Fructose does not require insulin to enter the cells. It is primarily taken up by the liver to become glucose, glycogen, and acetyl CoA, which becomes triglycerides. HFCS is a fructose made from corn starch. The corn starch becomes a syrup that is mixed with enzymes to change glucose to fructose. By chromatography HFCS is 42% fructose, but commercially used HCFS is 55% fructose so its sweetness is equivalent to sugar in taste and sweetness. This preparation also has fewer calories than sugar.5 The syrup is a mixture of HFCS 55, which is 55% fructose, 40% glucose, and 5% higher saccharide. Crystalline fructose and HFCS, which are two different forms of fructose, have similar effects on blood glucose levels, but HFCS causes more dramatic increases in blood glucose as compared to crystalline fructose.6
Some argue that there is no difference between fructose and HFCS. Fructose is a naturally occurring monosaccharide found in fruit. So what is the difference between fructose and HFCS? HFCS is consumed in higher concentrations and in liquid, so it is absorbed more readily into the bloodstream, whereas the fructose in a piece of fruit is mixed with fiber at a lower concentration, thus leading to a slower absorption. Another point to consider is that HFCS has been engineered to have a higher concentration of fructose than the concentration of fructose in sucrose when the same amount of sweetener is used in food.5 The higher fructose load from HFCS may lead to high triglycerides with recurrent exposure as explained below. The connection between HFCS and pancreatic insulin secretion or insulin resistance is complicated, though the consumption of HFCS has not itself been directly linked to the development of diabetes.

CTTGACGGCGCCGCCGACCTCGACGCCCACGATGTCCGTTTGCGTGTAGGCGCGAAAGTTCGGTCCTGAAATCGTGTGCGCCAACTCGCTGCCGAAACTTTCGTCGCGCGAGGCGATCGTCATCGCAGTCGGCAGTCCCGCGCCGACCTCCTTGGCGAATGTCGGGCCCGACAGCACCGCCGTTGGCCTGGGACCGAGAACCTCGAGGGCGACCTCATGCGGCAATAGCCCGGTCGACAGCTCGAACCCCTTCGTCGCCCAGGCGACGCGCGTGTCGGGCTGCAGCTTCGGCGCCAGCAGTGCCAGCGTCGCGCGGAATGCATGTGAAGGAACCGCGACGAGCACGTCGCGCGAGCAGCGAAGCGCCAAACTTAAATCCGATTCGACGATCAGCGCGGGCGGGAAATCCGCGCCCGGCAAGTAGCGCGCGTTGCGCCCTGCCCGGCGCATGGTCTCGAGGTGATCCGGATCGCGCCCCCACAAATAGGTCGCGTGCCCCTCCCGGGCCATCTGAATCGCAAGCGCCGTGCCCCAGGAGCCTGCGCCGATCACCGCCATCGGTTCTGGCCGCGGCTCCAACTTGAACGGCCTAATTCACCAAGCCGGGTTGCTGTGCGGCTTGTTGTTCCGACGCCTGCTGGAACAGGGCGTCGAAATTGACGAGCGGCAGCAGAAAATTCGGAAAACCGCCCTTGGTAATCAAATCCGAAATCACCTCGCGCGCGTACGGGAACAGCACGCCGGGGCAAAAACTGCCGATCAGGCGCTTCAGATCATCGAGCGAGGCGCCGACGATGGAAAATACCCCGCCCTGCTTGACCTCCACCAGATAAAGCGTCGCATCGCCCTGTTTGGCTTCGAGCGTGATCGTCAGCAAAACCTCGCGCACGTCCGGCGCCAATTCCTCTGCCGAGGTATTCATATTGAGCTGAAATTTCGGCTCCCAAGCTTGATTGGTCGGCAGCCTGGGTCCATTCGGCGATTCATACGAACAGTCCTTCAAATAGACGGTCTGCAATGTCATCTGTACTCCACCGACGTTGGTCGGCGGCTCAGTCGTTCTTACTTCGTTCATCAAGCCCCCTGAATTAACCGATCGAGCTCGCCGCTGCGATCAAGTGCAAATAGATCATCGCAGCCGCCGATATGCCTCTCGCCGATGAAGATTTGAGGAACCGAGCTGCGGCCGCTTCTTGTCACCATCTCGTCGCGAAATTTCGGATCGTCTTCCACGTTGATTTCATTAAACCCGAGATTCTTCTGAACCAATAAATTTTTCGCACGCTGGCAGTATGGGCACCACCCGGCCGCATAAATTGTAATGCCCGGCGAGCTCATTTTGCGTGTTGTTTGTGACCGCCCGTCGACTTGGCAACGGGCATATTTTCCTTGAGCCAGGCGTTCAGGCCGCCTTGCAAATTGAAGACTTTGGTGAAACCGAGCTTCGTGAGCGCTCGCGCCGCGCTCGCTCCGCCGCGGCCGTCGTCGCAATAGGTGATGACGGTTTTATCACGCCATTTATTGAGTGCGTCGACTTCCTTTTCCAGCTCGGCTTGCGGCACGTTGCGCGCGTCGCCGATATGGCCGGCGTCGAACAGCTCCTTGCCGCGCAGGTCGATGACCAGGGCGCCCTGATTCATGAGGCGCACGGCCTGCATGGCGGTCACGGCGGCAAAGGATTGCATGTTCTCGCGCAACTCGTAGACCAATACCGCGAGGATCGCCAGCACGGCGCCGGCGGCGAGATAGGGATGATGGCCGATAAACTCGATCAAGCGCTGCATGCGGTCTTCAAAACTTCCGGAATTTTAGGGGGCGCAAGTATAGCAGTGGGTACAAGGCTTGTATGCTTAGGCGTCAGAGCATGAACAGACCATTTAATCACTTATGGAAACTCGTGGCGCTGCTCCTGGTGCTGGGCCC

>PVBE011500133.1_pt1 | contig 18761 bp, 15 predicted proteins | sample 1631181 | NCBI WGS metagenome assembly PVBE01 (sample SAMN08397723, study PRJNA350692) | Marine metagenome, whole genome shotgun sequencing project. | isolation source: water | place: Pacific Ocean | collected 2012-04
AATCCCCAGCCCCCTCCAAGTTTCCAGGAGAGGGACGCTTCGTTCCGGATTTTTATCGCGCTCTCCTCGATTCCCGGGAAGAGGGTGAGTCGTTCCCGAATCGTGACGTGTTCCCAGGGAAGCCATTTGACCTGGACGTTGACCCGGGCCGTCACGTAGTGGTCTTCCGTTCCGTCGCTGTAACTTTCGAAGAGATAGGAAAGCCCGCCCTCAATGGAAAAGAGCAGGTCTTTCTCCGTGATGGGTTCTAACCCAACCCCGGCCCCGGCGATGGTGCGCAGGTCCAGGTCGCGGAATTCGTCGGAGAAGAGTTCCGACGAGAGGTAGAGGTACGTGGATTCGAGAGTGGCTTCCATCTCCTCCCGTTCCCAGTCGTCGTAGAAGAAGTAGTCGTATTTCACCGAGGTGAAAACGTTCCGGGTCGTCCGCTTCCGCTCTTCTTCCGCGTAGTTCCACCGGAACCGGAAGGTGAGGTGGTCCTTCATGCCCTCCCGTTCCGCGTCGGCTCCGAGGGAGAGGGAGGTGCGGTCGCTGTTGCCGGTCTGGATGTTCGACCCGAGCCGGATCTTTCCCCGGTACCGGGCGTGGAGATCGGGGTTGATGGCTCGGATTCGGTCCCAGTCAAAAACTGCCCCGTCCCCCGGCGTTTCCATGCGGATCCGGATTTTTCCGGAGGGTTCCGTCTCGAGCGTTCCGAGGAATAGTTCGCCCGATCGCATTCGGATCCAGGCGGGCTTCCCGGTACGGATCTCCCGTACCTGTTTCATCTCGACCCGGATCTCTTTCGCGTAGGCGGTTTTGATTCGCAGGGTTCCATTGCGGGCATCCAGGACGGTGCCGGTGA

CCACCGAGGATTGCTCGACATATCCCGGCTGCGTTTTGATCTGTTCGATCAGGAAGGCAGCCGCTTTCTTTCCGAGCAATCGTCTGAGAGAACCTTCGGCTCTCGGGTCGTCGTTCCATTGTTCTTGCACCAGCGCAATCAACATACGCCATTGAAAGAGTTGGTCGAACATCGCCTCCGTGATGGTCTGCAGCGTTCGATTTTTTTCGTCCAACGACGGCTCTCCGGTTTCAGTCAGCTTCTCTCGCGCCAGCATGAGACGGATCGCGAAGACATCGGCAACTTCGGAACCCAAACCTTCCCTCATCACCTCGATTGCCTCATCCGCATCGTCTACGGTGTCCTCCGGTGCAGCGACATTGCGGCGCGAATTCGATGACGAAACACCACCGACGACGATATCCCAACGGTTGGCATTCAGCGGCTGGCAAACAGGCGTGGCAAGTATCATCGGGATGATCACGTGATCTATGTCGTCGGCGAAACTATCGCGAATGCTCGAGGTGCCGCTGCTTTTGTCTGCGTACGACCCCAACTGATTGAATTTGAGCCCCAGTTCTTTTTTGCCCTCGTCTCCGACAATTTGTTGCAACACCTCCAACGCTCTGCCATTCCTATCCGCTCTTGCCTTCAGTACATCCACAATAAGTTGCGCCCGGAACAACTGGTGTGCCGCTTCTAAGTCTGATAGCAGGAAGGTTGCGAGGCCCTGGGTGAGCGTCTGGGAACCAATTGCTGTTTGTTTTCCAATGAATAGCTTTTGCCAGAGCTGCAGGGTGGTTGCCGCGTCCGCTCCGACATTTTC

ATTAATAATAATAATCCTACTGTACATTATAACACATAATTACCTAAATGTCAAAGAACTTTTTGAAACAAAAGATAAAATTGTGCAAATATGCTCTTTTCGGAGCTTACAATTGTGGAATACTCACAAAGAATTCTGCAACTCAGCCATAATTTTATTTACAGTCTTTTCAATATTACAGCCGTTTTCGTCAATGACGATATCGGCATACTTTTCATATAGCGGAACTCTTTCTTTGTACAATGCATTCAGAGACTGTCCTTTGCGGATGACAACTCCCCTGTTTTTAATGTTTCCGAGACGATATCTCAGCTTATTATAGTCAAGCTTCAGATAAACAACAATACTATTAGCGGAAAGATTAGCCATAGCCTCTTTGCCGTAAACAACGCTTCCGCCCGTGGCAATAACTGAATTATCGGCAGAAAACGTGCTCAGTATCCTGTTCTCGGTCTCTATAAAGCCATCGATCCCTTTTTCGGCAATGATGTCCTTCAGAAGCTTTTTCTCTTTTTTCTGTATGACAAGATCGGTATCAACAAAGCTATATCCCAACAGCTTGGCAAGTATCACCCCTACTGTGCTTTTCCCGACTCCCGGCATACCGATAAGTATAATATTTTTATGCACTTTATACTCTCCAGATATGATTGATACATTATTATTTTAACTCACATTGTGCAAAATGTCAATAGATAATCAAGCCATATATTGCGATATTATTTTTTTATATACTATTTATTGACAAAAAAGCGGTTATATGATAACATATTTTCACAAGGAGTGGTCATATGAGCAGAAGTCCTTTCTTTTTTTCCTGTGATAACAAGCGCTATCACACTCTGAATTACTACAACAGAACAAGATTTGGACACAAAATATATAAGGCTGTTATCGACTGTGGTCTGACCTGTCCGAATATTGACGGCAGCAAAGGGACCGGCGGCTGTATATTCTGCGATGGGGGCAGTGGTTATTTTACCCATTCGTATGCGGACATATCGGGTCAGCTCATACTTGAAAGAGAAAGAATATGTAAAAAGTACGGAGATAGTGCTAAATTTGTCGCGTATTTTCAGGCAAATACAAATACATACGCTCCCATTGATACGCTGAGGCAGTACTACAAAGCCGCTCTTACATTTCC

Fructose enters the glycolytic pathway through fructose-1-phosphate, which bypasses the rate-controlling step of glycolysis (see Figure 1). This leads to unregulated amounts of lipogenic substrates and increased triglycerides.7 Postprandial hypertriglyceridemia is promoted by fructose-containing foods. This has been shown to occur within 24 hours of fructose consumption, but effects on de novo lipogenesis and whether triglyceride levels remain high with prolonged consumption of HFCS are not known.3 The effect of fructose vs a high glucose diet was studied, and by day 42 of the trial elevated low density lipoprotein cholesterol (LDL) disappeared in subjects receiving fructose.5 In this same study, fasting triglycerides were elevated in males but not in females in the fructose group.5 Another study comparing groups consuming fructose, sucrose (half glucose and half fructose), and glucose found that LDL cholesterol was elevated in the fructose and sucrose groups but not in the glucose group.8 Postprandial triacylglycerol levels were comparable in HFCS, sucrose, and 100% fructose, all of which are fructose-containing substances.7